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Legal News on the Lesbian Custody Front
In Jefferson County in Colorado, a courageous judge recently granted separating lesbian partners joint custody of their daughter. The biological mother will retain custody during the school year, and her former partner (called the "psychological parent" by the judge) will have custody during the school breaks. Another judge in Boulder, Colorado ruled that both partners in a lesbian relationship can be granted parental rights, even though only one partner was a biological parent. The judge allowed the non-biological mother to list her name on the child's birth certificate.
Custody issues are also at stake in the Rhode Island Supreme Court and the New Jersey Supreme Court. In Tennessee, the Court of Appeals recently rejected the petition of two non-biological moms who were seeking visitation rights with children they had co-raised with their former partners. In White v. Thompson and Coke v. Looper, 1999 WL 787517 (September 27, 1999), the Court relied on Tennessee's existing laws to conclude that these women were not legal parents, and therefore they lacked standing to seek visitation of their children.
More positive results have emerged in Connecticut, where a Superior Court recently granted visitation rights to a lesbian co-parent who was not a legal parent of the child raised by the couple. Connecticut's laws are more liberal about granting visitation to non-legal parents, and therefore the court had more freedom to grant this order.
The moral of all of these stories is a simple one: if you and your partner are raising a child jointly, make every possible effort to take the necessary steps to become joint legal parents. In California this has just become a little bit easier, as the State Department of Social Services no longer opposes same-sex adoptions on a routine basis. And if you have not been able to become joint legal parents and a dissolution is looming, make every possible effort to resolve the custody and visitation conflicts through mediation, for the sake of your children.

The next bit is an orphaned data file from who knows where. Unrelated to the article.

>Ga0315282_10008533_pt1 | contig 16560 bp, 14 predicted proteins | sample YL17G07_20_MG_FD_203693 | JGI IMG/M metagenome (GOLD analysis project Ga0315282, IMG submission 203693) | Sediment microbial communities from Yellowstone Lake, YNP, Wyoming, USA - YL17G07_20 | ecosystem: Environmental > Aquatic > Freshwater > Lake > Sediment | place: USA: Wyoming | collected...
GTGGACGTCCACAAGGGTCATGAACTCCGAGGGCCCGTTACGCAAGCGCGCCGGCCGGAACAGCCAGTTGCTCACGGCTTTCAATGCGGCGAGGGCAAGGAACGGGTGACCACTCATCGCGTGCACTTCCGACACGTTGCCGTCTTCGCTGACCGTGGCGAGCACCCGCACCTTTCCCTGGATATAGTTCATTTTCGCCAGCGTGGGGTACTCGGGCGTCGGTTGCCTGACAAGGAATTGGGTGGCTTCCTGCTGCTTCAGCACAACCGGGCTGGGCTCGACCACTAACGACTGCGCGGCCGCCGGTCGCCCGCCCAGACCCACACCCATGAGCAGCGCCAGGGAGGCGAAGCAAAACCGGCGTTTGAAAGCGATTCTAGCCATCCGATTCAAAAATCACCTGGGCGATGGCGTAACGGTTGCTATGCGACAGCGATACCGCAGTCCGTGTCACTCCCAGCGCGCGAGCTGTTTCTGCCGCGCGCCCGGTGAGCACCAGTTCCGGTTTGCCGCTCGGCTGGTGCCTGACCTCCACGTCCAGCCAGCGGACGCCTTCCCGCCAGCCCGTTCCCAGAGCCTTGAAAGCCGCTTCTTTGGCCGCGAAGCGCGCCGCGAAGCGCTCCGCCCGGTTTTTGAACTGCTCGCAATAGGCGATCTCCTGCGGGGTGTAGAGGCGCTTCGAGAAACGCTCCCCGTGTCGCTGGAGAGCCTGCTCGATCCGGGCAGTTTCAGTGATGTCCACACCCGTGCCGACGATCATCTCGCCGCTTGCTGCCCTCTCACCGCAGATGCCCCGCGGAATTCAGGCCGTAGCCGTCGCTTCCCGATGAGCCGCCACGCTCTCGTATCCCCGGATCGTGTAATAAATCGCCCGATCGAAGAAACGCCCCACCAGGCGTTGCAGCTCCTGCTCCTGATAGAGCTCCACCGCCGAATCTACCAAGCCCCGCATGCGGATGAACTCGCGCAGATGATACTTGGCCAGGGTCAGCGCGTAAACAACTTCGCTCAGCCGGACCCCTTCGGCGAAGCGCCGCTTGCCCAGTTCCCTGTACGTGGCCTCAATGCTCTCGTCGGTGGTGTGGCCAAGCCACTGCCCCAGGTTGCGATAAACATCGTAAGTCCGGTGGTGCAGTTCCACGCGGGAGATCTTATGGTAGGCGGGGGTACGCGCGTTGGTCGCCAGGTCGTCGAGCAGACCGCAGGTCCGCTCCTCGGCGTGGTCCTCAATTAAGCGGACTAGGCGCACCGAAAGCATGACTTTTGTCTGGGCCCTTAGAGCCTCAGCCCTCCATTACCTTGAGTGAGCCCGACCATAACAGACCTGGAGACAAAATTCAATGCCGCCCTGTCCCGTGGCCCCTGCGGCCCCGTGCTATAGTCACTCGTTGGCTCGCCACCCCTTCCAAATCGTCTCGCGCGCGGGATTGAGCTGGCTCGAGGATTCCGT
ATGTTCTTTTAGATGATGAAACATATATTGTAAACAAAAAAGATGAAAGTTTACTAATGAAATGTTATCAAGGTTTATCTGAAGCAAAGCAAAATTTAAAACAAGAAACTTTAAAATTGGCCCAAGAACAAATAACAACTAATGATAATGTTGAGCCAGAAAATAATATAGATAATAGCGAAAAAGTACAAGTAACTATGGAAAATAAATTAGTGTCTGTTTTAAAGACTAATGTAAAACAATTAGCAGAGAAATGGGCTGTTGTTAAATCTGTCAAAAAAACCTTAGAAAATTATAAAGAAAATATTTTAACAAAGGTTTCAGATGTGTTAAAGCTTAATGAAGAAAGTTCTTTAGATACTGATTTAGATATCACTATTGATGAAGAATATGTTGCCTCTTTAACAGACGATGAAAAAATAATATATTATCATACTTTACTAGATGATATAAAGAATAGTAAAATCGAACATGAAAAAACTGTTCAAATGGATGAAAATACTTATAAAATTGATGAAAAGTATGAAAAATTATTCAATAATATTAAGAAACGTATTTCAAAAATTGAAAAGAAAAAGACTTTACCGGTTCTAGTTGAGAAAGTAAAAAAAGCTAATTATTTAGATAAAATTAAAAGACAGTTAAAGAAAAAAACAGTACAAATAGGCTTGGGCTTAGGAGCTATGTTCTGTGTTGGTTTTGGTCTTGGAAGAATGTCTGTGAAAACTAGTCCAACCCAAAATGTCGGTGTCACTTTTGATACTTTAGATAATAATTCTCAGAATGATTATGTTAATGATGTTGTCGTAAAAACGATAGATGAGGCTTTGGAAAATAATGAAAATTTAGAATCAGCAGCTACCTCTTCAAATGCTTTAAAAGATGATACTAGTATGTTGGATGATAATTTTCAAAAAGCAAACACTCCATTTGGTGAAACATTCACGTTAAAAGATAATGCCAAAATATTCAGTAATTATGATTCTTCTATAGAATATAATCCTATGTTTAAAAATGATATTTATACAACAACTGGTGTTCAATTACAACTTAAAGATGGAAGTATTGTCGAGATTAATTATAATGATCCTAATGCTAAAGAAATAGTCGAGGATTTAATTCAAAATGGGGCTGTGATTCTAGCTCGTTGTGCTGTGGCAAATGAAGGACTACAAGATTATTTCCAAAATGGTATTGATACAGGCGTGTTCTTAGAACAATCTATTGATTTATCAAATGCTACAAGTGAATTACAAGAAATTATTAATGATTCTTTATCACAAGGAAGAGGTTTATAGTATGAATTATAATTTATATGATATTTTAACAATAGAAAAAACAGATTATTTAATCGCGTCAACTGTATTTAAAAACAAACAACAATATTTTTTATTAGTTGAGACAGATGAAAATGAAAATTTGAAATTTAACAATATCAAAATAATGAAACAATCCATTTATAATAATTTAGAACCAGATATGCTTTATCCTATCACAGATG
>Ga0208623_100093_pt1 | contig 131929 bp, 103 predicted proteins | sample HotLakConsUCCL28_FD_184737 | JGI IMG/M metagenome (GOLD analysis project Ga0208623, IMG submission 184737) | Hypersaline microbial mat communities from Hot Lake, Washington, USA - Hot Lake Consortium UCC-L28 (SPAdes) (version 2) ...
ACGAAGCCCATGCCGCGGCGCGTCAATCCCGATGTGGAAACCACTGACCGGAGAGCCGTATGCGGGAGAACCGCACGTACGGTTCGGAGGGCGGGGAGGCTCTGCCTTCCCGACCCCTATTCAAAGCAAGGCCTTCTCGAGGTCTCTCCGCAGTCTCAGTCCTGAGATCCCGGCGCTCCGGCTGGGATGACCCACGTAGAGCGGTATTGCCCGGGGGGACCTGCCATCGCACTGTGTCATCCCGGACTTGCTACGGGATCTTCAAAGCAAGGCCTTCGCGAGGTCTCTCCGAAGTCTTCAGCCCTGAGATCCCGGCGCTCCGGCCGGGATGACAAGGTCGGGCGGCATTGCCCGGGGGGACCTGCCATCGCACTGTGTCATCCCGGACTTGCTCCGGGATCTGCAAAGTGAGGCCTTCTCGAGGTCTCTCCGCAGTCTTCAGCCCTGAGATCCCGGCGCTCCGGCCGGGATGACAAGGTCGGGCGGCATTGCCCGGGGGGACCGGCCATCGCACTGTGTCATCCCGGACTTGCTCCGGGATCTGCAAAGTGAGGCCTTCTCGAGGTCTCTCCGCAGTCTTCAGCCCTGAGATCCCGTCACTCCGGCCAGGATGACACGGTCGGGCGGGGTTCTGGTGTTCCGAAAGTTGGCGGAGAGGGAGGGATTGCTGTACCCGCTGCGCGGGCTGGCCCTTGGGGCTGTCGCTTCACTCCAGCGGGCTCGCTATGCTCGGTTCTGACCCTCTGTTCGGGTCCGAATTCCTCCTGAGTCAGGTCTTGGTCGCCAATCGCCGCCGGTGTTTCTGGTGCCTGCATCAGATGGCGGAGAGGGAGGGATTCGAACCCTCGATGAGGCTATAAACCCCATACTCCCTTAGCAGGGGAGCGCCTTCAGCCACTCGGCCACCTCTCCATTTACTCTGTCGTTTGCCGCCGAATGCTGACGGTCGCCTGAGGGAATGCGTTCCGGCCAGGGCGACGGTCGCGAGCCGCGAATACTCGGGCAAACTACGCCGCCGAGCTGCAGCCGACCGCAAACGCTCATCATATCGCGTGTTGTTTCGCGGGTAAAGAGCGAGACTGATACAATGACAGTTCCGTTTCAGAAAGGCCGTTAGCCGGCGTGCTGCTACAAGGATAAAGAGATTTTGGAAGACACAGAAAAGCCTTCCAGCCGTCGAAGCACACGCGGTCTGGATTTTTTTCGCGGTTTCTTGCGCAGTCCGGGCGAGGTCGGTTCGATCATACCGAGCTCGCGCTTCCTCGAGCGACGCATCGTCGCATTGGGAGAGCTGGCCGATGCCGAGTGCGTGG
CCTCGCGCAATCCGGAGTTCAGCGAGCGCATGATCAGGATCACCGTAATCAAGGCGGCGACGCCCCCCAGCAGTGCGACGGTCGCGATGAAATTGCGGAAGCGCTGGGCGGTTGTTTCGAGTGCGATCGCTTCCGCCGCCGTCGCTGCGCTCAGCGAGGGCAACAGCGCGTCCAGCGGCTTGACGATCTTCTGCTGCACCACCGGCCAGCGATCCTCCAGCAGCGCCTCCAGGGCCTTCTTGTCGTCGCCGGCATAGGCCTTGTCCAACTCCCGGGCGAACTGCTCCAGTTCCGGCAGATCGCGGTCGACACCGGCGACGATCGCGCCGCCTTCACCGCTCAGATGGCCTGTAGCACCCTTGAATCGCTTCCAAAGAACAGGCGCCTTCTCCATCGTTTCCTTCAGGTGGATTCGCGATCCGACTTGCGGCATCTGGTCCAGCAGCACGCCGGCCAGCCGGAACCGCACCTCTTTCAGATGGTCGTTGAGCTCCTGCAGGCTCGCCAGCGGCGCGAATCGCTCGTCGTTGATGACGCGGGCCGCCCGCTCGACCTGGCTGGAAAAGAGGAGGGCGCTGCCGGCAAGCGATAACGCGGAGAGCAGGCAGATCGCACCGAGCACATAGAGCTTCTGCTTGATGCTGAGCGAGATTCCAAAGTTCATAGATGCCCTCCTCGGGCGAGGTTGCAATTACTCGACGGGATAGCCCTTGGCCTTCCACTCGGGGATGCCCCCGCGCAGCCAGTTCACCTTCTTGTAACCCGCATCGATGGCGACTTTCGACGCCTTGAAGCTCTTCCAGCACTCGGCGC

A Few End of the Millennium Thoughts
As we face the turning of the millennium, some attention should be given to how far we have come in the past thirty years. In nearly every state we have won to right to form relationships by contract and to enjoy the love and companionship of our chosen partner. In many states we have won the right to jointly adopt children and to share our financial and legal lives together. And, while we are still denied the right to marry, denied many of the public and private benefits afforded to married couples, and are subject to horrendous economic oppression because of the marital privileges of the tax system, many of our personal financial and legal needs can be met through private arrangements.
In order to enjoy these legal protections, however, it is essential that each of us take careful stock of what is happening in our own relationships. If there is an unfair imbalance in our financial arrangements or our parentage relationships, or if there are unspoken expectations of support or reimbursement, take the time and marshal your courage to confront these difficult issues. Try to reach compromises which honor the needs of both partners, and make a firm commitment to resolve future conflicts in a loving and caring manner. The legal system is a horribly expensive, painfully slow and emotionally wrenching method for resolving inter-personal conflicts, many of which could be avoided if careful planning and honest discussion had taken place at an earlier phase of the relationship. Make a resolution for the new millennium to handle your legal affairs through compromise and fair private arrangements.
Happy New Year and best wishes for the new millennium!
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